Doctors should also be alert to any deterioration in the mental health of comrades. Established links between mental ill health and the perpetration of abuse emphasise the importance of the military doctor’s role in tending to the mental health problems of comrades.

Find out about making a disclosure in the public interest

 

What are doctors’ responsibilities in responding to evidence of abuse?

If doctors suspect practices that are harmful to the health and wellbeing of their patients, they must make immediate enquiries to verify or allay their suspicions. This can involve asking questions of colleagues, discussing concerns with other medical staff, and talking to military and medical commanders.

Following such enquiries, or as soon as doctors become aware of unethical practices or abuse, they have a responsibility to report this via both the military and medical chains of command, and to ensure that any relevant medical records or reports are accurate and up to date. Doctors should keep their own record of all action they take in respect of reporting abuse.

Their responsibilities require doctors not only to seek out information but also to act upon it. Where a doctor is unable to obtain the required information, he or she should escalate enquiries through local command structures and the medical chain of command. Doctors should also seek assurances that information they have reported is being acted upon.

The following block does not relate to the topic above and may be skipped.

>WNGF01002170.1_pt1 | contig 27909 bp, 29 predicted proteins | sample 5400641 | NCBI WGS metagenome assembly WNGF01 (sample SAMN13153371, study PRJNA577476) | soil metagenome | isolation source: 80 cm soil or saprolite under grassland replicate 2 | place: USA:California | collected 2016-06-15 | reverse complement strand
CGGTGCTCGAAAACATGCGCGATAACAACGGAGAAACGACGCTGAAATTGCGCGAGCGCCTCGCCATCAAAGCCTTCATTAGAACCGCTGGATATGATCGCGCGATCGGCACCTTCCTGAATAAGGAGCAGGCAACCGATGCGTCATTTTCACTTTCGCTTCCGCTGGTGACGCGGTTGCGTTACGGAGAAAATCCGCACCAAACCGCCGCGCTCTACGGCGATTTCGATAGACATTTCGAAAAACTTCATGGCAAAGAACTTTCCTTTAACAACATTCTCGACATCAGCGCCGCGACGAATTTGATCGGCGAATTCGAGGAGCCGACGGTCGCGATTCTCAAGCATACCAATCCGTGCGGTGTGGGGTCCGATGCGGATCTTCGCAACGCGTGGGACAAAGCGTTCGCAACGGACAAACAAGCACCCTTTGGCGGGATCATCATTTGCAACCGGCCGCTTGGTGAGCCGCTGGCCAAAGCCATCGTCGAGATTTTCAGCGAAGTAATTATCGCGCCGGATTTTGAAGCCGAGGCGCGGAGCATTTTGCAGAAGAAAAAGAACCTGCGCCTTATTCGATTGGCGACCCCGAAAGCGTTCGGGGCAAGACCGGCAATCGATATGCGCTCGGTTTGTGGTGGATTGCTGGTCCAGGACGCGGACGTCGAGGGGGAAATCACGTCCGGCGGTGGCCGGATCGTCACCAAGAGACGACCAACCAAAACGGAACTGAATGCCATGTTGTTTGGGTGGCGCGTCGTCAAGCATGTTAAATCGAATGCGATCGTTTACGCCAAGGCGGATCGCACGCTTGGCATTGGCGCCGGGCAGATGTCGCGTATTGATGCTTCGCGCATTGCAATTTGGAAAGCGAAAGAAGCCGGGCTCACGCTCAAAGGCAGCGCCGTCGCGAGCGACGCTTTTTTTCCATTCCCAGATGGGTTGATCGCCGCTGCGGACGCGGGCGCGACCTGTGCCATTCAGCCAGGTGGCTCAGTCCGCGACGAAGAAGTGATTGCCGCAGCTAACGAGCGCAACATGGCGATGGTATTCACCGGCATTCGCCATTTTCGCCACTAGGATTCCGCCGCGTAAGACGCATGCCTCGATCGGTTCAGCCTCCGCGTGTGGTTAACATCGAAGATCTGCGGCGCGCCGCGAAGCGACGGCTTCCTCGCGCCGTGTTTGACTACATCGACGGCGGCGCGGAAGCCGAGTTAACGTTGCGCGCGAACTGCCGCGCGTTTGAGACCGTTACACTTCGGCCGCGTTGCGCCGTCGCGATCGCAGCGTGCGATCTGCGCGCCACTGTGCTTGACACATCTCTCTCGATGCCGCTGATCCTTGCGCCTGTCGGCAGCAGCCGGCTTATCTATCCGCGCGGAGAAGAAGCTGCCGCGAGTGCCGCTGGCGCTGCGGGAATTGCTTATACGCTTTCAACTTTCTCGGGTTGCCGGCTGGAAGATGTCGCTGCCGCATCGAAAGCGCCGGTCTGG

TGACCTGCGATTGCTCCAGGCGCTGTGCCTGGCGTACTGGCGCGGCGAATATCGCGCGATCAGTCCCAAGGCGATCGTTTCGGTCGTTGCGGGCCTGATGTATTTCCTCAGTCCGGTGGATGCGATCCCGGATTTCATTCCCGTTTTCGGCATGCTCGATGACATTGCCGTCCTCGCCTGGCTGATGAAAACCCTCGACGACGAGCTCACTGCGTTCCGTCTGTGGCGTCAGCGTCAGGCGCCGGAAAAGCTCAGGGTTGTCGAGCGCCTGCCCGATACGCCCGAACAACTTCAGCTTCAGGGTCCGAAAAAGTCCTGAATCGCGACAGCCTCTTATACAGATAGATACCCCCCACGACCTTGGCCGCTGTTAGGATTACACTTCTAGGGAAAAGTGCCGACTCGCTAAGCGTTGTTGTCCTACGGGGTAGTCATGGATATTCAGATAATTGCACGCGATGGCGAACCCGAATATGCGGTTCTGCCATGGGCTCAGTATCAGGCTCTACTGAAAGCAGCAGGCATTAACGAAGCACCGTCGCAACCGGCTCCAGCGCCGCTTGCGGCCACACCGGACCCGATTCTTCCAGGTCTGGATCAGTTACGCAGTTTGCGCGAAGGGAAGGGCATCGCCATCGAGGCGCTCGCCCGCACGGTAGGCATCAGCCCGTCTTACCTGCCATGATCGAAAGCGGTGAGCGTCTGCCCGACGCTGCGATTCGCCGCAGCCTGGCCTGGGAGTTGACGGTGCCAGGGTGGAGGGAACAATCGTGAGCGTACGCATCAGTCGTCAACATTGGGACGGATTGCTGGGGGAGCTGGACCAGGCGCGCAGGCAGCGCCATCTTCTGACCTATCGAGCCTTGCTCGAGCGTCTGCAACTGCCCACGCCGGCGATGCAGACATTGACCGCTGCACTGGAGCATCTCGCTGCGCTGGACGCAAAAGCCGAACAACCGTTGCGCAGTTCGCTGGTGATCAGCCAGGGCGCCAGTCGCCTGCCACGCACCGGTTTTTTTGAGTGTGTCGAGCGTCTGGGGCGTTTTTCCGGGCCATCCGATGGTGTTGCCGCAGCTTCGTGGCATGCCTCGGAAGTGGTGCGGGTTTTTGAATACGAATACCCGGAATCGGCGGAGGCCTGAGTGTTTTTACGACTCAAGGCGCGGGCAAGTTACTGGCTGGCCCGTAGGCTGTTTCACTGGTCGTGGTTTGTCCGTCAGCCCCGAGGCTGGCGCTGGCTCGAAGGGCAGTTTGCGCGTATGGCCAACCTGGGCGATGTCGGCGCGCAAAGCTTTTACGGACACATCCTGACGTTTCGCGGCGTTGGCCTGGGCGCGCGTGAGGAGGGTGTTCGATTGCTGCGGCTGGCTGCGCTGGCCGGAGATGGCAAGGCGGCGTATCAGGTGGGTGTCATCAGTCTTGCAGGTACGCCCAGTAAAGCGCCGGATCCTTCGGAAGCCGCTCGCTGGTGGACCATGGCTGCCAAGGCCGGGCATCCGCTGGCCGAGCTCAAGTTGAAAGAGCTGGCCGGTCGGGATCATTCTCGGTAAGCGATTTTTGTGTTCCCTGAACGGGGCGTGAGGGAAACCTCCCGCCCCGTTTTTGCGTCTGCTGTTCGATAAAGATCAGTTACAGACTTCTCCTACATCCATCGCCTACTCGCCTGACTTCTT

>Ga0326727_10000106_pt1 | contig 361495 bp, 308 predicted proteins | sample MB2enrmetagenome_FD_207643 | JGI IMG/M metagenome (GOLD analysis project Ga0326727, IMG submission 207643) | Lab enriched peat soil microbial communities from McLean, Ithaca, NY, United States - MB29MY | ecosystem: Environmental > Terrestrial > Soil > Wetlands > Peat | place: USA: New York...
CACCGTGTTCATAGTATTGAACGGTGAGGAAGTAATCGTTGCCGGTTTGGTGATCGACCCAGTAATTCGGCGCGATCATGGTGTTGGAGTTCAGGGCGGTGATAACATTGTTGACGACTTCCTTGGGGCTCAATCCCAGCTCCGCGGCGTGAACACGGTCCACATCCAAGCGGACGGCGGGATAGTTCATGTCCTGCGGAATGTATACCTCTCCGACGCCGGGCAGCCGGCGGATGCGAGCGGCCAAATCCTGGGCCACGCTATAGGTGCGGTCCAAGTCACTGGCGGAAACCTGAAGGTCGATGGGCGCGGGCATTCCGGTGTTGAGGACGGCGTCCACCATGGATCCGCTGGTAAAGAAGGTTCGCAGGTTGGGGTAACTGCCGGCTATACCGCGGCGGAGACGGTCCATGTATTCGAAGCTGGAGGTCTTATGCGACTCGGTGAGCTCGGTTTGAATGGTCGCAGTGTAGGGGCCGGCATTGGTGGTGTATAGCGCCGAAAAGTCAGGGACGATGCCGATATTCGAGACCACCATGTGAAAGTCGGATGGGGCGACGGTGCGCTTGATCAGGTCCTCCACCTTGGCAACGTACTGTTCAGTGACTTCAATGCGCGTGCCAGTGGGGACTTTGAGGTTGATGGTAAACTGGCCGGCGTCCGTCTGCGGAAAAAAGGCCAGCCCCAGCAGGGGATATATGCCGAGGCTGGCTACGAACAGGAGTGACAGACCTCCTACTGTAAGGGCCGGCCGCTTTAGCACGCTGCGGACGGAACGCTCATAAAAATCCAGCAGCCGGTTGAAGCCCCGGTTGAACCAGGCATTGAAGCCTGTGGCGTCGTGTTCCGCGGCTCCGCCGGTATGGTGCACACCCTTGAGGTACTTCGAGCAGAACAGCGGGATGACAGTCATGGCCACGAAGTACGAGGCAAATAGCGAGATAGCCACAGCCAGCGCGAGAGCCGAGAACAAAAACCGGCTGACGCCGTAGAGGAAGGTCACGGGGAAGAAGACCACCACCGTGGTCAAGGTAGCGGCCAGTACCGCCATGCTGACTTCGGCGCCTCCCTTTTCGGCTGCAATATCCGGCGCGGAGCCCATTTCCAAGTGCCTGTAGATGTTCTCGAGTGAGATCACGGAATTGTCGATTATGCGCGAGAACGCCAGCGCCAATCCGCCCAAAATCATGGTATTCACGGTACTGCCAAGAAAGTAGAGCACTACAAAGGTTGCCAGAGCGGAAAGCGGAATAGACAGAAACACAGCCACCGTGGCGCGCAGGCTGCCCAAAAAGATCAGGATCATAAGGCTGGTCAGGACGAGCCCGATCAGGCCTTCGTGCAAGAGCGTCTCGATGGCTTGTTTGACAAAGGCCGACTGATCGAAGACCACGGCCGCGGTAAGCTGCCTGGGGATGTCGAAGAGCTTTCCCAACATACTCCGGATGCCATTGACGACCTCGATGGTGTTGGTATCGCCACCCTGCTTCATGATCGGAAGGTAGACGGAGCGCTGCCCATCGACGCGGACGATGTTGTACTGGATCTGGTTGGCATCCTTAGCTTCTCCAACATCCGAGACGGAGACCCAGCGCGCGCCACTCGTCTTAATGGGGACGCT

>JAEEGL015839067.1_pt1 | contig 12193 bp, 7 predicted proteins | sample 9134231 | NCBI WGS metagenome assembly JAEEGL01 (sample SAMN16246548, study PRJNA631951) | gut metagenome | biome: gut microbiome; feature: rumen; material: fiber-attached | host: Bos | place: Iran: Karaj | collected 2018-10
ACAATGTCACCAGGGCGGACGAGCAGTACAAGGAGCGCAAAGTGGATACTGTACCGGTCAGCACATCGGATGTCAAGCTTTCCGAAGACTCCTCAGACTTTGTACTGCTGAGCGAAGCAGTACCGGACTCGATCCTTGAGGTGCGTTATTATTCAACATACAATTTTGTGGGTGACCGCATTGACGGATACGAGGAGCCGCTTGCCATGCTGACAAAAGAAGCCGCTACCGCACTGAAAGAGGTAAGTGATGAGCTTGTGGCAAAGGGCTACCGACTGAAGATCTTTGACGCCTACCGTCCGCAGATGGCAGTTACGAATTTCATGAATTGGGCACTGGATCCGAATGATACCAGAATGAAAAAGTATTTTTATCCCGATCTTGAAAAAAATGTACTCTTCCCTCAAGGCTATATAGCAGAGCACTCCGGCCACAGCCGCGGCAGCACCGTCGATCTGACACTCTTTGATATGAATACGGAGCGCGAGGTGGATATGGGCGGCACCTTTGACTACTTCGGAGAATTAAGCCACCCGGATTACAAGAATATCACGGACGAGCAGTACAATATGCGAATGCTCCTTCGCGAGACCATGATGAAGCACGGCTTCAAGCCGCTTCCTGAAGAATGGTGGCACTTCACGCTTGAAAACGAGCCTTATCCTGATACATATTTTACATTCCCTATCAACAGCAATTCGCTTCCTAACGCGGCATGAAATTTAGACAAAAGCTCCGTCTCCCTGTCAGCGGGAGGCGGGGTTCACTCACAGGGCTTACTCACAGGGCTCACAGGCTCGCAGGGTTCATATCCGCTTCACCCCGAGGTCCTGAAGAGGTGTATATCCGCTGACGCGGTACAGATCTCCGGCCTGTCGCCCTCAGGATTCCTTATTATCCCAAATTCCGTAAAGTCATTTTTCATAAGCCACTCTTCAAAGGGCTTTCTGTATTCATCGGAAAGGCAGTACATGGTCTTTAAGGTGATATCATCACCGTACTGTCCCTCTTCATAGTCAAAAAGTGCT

Case study: looking the other way

You are asked to assess a civilian patient, who has recently sustained life-threatening injuries, and to advise whether she is well enough to be transferred to a medical facility under the command of another nation’s armed forces. You have reason to believe that staff within that facility have not complied with humanitarian principles in the past and that patients have been mistreated. This is something that is widely but informally acknowledged among members of your own unit.

What are your responsibilities here?

A doctor should decline to make any assessments that might contribute to the transfer of a patient in situations where the doctor has any significant concern that such transfer is to a facility in which the patient’s care will be adversely affected, diminished or compromised. Transfer decisions should be based on the expectation that equivalent or better circumstances can be provided. Doctors have clear responsibilities to act on their knowledge of suspected abuse.

It is unacceptable for a doctor to ignore the possibility that a patient who is currently under his or her care may be abused or exposed to ill-treatment. The doctor should use existing reporting systems to highlight his or her concerns to the senior medical officer of the medical facility at which he or she is based and to the medical director for the multinational forces HQ, and to seek assurances that they are being acted upon. In addition, legal advice may be required.

 

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Ethical decision making for doctors in the armed forces tool kit (PDF)